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Math Help - Proof

  1. #1
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    Proof

    Does anyone know how to start this proof?
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  2. #2
    MHF Contributor Drexel28's Avatar
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    Quote Originally Posted by dwsmith View Post
    Does anyone know how to start this proof?
    By verifying the axioms. It's not too hard. What have you tried?

    For those unwilling to open PDFs the problem is verify that \|(x_1,\cdots,x_n)\|=\sum_{j=1}^{n}|x_j| is a norm.
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  3. #3
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    Well I know since it is ||x||_{1} that it is absolute value of every term x_{1}+x_{2}+...+x_{n}
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  4. #4
    MHF Contributor Drexel28's Avatar
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    Quote Originally Posted by dwsmith View Post
    Well I know since it is ||x||_{1} that it is absolute value of every term x_{1}+x_{2}+...+x_{n}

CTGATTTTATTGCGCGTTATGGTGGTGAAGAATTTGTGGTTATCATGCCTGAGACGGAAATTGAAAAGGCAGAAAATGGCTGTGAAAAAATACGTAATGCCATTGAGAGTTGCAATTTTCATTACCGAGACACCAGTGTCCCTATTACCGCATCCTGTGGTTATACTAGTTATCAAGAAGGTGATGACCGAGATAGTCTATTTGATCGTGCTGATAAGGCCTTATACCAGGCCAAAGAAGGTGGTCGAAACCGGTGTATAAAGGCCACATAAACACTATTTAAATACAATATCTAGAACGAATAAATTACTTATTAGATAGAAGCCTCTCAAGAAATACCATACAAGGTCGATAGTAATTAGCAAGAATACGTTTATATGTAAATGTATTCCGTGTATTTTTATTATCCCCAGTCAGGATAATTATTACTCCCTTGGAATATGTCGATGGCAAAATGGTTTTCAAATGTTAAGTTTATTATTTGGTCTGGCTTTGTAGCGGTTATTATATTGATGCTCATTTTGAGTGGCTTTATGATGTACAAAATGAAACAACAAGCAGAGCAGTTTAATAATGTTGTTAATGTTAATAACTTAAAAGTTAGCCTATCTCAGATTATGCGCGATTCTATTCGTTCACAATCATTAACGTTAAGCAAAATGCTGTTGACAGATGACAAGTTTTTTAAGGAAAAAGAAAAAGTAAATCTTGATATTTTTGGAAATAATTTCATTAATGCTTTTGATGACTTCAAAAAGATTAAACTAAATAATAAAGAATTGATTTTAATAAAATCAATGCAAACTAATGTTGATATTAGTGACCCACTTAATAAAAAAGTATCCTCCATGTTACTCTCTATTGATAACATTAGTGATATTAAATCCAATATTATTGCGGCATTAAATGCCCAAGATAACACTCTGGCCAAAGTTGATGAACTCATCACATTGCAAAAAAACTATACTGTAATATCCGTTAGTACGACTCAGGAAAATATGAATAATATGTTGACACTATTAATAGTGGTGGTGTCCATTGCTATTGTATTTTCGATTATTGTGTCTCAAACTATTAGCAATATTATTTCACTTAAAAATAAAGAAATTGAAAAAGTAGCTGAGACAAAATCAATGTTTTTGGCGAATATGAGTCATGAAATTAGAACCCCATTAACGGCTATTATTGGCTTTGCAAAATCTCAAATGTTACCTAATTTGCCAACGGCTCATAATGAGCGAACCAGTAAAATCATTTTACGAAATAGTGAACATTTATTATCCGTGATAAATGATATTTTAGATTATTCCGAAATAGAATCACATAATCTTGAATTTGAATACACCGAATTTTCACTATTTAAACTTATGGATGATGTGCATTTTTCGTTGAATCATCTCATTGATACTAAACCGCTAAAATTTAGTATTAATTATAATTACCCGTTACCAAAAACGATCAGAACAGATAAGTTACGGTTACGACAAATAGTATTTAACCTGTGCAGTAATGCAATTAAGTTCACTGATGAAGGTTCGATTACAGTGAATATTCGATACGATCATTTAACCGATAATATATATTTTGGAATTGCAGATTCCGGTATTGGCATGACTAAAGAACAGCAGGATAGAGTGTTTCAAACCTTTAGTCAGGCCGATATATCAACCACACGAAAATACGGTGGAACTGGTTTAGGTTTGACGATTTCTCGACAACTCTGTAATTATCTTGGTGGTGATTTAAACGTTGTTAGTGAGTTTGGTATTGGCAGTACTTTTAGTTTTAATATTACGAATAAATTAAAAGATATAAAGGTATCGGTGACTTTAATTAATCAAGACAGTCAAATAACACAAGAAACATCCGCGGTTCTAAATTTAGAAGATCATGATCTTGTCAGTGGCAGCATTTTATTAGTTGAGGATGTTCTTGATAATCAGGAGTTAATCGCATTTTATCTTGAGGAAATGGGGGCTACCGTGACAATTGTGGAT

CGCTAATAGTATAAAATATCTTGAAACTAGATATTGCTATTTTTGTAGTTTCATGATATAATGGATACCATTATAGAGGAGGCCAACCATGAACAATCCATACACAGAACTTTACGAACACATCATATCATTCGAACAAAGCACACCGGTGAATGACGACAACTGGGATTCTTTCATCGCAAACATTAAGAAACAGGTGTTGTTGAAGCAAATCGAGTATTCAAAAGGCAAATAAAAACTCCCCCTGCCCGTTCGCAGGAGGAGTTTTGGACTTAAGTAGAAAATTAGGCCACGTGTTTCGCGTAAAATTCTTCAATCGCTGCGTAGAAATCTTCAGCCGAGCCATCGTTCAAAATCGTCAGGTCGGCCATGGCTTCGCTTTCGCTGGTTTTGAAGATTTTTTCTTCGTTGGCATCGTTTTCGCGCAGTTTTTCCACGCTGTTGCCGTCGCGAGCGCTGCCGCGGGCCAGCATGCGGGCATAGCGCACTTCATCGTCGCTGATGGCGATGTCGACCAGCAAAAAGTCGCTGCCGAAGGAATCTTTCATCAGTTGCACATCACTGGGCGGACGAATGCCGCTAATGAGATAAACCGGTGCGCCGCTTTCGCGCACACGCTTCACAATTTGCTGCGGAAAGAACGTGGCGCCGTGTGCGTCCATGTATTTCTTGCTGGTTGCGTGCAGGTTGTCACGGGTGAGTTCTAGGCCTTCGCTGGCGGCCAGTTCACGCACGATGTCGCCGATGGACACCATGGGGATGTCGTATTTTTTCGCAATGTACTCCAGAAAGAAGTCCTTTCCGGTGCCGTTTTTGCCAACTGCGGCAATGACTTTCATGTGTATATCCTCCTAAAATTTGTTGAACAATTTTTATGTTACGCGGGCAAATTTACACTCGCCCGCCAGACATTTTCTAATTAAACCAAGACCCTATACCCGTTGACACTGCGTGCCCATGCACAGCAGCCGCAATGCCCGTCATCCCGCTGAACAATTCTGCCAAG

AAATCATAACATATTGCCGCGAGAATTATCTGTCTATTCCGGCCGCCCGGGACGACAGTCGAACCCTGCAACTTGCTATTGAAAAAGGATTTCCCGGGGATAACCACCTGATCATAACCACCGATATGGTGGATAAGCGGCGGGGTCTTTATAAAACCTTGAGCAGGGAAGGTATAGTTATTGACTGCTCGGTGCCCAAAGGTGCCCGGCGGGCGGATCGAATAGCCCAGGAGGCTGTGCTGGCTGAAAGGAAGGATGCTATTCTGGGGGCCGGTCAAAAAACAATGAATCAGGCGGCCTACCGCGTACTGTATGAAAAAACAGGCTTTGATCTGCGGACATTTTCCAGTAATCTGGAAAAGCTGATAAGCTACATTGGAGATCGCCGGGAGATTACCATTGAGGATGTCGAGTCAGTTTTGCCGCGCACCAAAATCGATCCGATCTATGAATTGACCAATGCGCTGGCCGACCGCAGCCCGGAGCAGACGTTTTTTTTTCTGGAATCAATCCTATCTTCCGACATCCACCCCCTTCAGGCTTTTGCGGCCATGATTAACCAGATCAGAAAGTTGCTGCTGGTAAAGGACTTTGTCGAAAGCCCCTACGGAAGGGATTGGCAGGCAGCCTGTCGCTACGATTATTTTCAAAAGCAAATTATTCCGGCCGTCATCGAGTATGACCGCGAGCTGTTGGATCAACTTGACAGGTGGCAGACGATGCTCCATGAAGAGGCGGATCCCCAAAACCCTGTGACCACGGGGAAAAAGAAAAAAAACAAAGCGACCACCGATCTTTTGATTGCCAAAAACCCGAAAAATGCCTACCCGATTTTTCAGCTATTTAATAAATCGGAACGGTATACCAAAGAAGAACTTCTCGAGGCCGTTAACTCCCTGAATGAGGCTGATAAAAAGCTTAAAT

How about trying something like \|\alpha(x_1,\cdots,x_n)\|=\|(\alpha x_1,\cdots,\alpha x_n)\|=\sum_{j=1}^{n} |\alpha x_j|=|\alpha|\sum_{j=1}^{n}|x_j|=|\alpha|\|(x_1,\c  dots,x_n)\|
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  5. #5
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    Why do I want to prove scalar multiplication? It says show the sum is a norm on real^n.
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  6. #6
    MHF Contributor Drexel28's Avatar
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    Quote Originally Posted by dwsmith View Post
    Why do I want to prove scalar multiplication? It says show the sum is a norm on real^n.
    Isn't that one of the axioms of a norm though?
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  7. #7
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    Ok I see how it is supposed to be done now.

    I was viewing it as a proof not axioms.
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